A lot of parents ask me which camps their child should attend.  This is a great question because there are so many out there.   A lot of them claim that they will rank you and college coaches will show up.  But who is ranking you and who values those rankings besides the parents paying for the camp? And what schools are represented by a coach?

The first characteristic you want to look for in a camp is to see if it is NCAA certified.  Here is what the NCAA says about this:

The Basketball Certification process provides activity operators who agree to operate their activities in accordance with the applicable legislation and certification requirements the opportunity to receive League Certification to allow the participation of Division I student-athletes and/or Event Certification to allow NCAA Division I coaches to attend and observe prospective student-athletes who are participating in the activity. Event Certification has a post-event requirement as well.

This translates into “these events are more legitimate than ones that aren’t certified.”

Secondly you want to find a camp that focuses on fundamentals.  Everybody wants to play games.  It is more fun and less work.  Coaches prefer it too.  It is more fun and less work.  But the game is built on fundamentals.  Without those you won’t go very far.  Camps that still teach the fundamentals of the game are not always the most fun, but they are the most beneficial.  Especially if they employ good coaches.  (Beware if the camp has too many current players as counselors.)

Try to learn one new skill at each camp.  I learned how to properly shoot free throws at Tennessee Tech’s camp when I was in 9th grade.  I perfected the pick and roll at Marietta College’s camp in the mid-80s.  I learned some of Kevin McHale’s techniques at the Cumberland College Big Man camp.  You don’t need to go to a University of Kentucky or Kansas University camp.  While these are high profile programs they stereotypically are money makers for the coaches and autograph time for the kids and parents.   When you do attend a camp ask a lot of questions.  Ask coaches for tips and ask college players how they got to that level.  One of the highlights of camps are guest speakers.  This was always a thrill.  Hearing how these speakers got to the level they did is almost always inspirational.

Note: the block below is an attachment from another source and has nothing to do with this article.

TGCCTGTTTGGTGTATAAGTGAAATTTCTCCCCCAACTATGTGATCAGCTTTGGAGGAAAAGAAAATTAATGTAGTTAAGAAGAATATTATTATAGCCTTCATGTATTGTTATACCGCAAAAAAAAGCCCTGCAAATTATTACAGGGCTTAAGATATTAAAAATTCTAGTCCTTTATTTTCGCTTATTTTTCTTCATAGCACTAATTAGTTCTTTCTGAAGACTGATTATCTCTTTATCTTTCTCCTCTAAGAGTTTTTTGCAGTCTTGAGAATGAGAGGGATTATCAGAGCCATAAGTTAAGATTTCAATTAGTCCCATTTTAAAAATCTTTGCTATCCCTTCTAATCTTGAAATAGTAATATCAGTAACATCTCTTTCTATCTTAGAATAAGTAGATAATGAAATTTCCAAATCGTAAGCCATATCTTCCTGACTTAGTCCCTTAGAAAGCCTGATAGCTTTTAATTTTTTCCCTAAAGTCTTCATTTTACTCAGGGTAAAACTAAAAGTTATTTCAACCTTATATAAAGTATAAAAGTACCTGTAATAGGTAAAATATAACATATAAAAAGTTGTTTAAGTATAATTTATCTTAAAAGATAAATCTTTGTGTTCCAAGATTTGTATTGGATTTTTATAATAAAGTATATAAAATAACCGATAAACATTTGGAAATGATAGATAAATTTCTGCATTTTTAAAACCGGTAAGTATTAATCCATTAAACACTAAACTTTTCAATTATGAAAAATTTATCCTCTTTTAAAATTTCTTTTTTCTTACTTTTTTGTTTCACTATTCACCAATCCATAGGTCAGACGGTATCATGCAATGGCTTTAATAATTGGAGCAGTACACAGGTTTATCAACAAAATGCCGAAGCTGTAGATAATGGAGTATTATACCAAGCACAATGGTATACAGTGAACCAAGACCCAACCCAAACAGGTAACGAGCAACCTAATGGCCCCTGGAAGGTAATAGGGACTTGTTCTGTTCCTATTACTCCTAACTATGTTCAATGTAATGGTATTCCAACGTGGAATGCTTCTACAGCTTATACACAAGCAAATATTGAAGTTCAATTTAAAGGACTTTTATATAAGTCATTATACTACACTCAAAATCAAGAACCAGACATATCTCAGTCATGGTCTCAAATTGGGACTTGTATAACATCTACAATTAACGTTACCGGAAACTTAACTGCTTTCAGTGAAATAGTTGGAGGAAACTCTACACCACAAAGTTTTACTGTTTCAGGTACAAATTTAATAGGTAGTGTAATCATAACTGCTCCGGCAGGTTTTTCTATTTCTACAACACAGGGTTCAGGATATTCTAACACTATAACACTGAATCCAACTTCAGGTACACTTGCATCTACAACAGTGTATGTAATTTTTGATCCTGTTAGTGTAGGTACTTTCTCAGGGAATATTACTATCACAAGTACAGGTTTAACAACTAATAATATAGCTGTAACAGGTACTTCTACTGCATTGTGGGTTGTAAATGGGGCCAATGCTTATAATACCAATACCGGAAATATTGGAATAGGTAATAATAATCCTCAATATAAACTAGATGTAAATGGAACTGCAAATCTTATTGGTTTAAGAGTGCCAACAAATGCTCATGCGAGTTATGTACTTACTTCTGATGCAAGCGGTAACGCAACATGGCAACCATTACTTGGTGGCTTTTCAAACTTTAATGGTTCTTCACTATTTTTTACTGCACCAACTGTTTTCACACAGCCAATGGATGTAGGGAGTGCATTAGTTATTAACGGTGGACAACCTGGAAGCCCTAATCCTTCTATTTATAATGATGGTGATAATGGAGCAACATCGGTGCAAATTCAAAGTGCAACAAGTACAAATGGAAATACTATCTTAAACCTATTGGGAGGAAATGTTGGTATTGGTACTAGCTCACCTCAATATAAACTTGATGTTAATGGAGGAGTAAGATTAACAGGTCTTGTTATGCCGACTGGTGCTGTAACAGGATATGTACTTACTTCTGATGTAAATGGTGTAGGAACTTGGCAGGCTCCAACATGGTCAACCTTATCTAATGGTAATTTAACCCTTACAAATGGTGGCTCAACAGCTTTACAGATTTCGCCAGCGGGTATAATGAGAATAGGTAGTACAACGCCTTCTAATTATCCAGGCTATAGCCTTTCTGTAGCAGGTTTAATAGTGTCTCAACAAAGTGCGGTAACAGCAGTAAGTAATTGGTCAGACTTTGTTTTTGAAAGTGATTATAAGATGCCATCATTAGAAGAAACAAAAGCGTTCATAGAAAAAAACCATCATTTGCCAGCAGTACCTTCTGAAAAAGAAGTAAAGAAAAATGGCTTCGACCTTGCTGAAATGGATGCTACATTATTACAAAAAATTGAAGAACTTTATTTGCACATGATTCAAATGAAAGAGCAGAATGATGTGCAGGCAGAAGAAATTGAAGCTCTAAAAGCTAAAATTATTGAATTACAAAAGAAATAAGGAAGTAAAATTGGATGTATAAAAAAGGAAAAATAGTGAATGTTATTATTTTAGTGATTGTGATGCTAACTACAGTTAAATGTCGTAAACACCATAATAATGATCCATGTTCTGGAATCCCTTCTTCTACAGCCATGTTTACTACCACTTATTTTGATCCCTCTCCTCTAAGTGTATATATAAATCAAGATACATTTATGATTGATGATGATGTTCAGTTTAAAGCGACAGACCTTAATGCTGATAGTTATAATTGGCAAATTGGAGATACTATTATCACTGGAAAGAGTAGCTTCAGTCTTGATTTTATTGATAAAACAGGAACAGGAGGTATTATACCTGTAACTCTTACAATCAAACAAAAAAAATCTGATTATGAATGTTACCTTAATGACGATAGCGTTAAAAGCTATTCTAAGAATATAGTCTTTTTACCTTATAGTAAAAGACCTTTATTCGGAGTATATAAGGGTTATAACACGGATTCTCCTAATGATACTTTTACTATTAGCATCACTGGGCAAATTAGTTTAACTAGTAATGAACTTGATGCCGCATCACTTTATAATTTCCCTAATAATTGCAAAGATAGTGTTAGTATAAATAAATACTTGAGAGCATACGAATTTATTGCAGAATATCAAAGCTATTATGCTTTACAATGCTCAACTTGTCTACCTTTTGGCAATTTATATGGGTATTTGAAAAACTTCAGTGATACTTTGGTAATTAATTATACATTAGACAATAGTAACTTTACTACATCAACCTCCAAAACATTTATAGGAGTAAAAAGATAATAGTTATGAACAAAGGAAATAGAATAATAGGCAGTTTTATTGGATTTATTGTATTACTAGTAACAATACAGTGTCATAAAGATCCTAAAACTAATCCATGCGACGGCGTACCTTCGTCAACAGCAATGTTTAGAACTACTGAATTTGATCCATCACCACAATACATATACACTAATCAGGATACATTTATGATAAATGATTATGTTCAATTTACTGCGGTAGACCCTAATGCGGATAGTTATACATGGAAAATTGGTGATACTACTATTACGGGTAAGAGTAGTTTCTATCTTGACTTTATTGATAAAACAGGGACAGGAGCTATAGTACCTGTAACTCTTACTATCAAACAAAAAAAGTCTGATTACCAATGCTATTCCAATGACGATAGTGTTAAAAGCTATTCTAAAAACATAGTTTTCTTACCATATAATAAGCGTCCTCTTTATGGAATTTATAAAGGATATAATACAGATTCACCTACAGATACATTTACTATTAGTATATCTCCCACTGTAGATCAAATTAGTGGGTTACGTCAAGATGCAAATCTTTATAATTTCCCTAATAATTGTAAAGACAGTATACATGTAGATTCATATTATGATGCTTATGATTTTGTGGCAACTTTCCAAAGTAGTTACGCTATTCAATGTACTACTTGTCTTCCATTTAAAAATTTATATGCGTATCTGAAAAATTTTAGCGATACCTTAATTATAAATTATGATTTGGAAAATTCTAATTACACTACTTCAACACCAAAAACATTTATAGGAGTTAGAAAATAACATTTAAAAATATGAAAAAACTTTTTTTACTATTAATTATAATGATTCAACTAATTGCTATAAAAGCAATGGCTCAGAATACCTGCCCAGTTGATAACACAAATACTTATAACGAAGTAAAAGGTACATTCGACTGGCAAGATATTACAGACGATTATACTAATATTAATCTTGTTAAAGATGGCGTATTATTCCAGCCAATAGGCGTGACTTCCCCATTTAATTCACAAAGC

Another camp to be cautious about is a University’s Elite Camp.  These camps are good for a certain number of players.  If a school is recruiting you and you like the school, this is a great chance to perform in front of all the coaches at once.  You will see their style and they will see your work ethic and skills.  You will get to see the campus and facilities and they don’t have to pay for an official visit.  For other campers it is a money maker for the program.  While the staff will promise elite coaching and exposure, the coaches are truly just there looking at the guys already on their radar.  This doesn’t mean you can’t make an impression, but just know it is going to be tough.  If you want coaches to see you go to a camp where more than one staff will be there.

Finally, if you want to attend a camp where you will be playing in front of college coaches, you need to do it at an NCAA certified camp during a live period.  There are only certain dates of the year that coaches can watch a player in person.  These dates correspond to camps and AAU events.  Be sure to check the following link for the 2016 live and dead periods.  http://www.ncaa.org/student-athletes/resources/recruiting-calendars/2015-16-division-i-and-ii-recruiting-calendars

So buyer beware, and do you due diligence when researching camps for your child.  Just remember that camp is an investment in a player.

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